BETA

A 'corner of paradise' amid tragedy

Elvezia Raffaelli calls southeastern Idaho a "little corner of paradise." Had it not been for the open hearts and homes of some Latter-day Saints here, she might well feel otherwise.

The friendship between the Italian woman and Alvin and Shirley Bird; their grandson, Chris Avery; and others here began with a tragic auto accident in August 1995. It continues this year in La Spezia, Italy, some 50 miles southeast of Genoa.On Aug. 15, 1995, Mrs. Raffaelli was traveling by rented car with her husband, Piero, and then-12-year-old son, Simone, near St. Anthony, Idaho, some 40 miles north of Idaho Falls. The Italian family, who is not LDS, was on a monthlong holiday, touring the United States. After seeing some of this area's sites, they were involved in a head-on collision. Mr. Raffaeli was killed; Mrs. Raffaelli spent 10 days in a coma. Simone suffered a broken leg.

The family was flown by life-flight to the hospital in Idaho Falls, where the injured boy was the only one conscious - and he spoke no English. A receptionist to one of the physicians knew that Chris, who was in her ward, had returned three days previously from the Italy Milan Mission. La Spezia, the Raffaellis' hometown, lies within the Milan mission boundaries.

"I went right to the hospital," Chris recalled, speaking of the phone call he received that day requesting his help. "I was there all day with Simone. He was in shock."

Chris not only got family names and phone numbers from Simone, but he also talked about soccer to take the injured boy's mind off the trauma. "I felt at the time that it was an extension of my mission. I was so fresh home. At first it was like I was serving them, but now it's like they are family."

They have become, indeed, "like family." After several days of recovery, Simone flew home with relatives who had come from Italy. Chris's grandparents, Brother and Sister Bird, opened their home to other relatives who came to be with Mrs. Raffaelli. The severely injured woman, after being released from the hospital, also stayed with the Birds while receiving follow-up treatments. Chris's parents, John and Betty Avery, also opened their home to relatives, and Brother Avery, an attorney, provided legal help to Mrs. Raffaelli. Other local members visited her frequently, at times bringing guitars and banjos to entertain her.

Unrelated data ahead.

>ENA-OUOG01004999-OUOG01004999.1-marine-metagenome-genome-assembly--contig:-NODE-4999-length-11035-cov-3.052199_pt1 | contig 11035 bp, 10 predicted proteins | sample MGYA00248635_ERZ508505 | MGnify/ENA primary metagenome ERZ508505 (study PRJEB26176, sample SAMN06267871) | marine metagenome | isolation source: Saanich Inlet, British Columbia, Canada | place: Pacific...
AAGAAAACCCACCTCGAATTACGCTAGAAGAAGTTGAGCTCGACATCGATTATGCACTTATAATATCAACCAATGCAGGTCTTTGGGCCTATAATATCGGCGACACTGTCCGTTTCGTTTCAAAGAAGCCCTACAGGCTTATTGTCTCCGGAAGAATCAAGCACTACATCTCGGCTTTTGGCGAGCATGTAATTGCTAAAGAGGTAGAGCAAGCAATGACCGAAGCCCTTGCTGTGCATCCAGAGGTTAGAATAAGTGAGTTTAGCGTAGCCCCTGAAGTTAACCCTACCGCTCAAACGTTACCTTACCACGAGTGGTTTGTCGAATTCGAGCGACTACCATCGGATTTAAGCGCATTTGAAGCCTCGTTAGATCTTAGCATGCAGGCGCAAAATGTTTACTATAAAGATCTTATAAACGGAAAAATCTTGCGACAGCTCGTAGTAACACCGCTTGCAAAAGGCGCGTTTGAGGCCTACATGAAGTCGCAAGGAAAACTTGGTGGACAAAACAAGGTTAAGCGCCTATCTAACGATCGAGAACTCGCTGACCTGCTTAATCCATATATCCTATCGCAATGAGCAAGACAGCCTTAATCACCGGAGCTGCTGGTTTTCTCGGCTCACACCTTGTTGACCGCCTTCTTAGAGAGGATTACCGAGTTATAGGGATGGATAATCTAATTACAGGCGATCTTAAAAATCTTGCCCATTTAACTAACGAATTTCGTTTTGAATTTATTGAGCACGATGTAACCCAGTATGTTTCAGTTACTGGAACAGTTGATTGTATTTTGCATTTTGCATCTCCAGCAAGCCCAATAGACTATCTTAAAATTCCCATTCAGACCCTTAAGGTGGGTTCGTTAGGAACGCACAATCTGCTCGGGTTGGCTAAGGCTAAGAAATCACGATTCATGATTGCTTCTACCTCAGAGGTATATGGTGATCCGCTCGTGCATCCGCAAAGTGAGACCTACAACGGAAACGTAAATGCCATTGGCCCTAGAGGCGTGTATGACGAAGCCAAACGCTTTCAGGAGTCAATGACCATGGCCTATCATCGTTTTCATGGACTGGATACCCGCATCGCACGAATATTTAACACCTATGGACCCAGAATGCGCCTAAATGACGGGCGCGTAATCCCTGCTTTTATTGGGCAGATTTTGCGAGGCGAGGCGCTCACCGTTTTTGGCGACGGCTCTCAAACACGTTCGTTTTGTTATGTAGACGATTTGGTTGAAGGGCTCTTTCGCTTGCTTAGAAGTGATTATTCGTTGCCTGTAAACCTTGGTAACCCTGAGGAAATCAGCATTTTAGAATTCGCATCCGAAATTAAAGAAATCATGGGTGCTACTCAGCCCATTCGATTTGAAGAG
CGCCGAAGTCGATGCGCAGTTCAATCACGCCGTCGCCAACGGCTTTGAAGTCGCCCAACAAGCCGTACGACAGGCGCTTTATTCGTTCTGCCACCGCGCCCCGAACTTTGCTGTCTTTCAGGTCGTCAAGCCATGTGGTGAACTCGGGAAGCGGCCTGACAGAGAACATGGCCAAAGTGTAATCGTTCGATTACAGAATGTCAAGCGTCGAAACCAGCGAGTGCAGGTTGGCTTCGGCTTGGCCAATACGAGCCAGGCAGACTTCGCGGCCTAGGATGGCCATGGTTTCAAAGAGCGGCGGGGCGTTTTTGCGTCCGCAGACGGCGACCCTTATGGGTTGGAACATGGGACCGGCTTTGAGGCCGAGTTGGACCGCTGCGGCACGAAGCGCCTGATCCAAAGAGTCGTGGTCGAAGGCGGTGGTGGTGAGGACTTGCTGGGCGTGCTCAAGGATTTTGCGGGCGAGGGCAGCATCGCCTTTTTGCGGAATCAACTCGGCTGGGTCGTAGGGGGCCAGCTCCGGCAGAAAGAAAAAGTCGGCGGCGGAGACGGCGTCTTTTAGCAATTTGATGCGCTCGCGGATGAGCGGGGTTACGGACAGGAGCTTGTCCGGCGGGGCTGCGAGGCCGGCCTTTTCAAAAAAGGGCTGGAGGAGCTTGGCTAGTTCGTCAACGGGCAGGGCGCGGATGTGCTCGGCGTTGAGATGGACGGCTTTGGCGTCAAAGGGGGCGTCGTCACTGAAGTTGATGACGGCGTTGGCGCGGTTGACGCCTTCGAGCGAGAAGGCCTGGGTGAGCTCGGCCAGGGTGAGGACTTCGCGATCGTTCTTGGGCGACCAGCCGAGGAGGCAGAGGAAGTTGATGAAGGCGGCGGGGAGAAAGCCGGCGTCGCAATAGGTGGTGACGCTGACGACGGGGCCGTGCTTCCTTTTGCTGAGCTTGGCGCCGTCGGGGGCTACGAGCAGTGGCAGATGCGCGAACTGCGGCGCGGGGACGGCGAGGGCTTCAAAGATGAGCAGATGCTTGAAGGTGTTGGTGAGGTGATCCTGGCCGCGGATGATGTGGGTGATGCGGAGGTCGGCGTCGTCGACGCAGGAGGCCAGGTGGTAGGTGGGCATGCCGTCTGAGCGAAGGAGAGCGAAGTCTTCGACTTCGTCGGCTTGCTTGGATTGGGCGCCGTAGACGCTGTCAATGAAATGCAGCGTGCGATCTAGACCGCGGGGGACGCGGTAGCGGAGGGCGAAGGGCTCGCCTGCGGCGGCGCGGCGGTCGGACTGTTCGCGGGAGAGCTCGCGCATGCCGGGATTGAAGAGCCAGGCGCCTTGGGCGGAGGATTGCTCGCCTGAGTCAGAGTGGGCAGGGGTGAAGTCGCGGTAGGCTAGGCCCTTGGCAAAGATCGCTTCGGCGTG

Through this love and care, not only did members here help the recovering woman through her medical care, but they also offered comfort as she coped with her husband's death. During Church News interviews in which Chris and a relative translated, Mrs. Raffaelli expressed gratitude for the help she has received. "This has been a tragedy that has changed my life, but the help and affection I received from the Bird family will have a place in my heart forever, and also the other people of Idaho Falls whom the Bird family introduced me to. I still haven't come to terms with the loss of my husband, even though I have gained strength in other problems in my life through this experience."

She also spoke in particular of Chris, who "helped me a lot. He gave me inspired words. He comforted me, even with words of his religion."

The help - and friendship - continue. Since the accident, Mrs. Raffaelli has returned to the United States twice, in November of 1995 and 1996, for more treatments. Her doctors say she is recovering nicely from severe head and internal injuries, and broken bones. During both visits, she has stayed with the Birds. During the recent trip, Simone accompanied her, and Chris took the boy to Salt Lake City to visit Temple Square and watch a Utah Jazz basketball game.

Brother and Sister Bird are planning a trip themselves - a three-week stay in La Spezia in May. Speaking of the friendship, Brother Bird said: "We never had a clue it would grow to this point. They're like our children."

Brother Bird explained how close his wife became with Mrs. Raffaelli and others from Italy. "They became like our daughters."

He added that the Italian woman and her family asked over and over, " Why are you doing this for us?' We've told them,We've been given much in return.' "

When Chris is not around to translate for the Birds, they communicate with Mrs. Raffaelli using hand signals. Periodically, they use a translation computer. But the language barrier hasn't seemed to affect the relationship. One of the most tender moments during an interview came when Mrs. Raffaelli spoke of her husband, who was considering running for mayor of La Spezia before his death. Speaking of the love in their marriage, she began to cry.

Brother Bird typed out some words on the translation computer and placed it in front of her. His message: "Time helps us heal."

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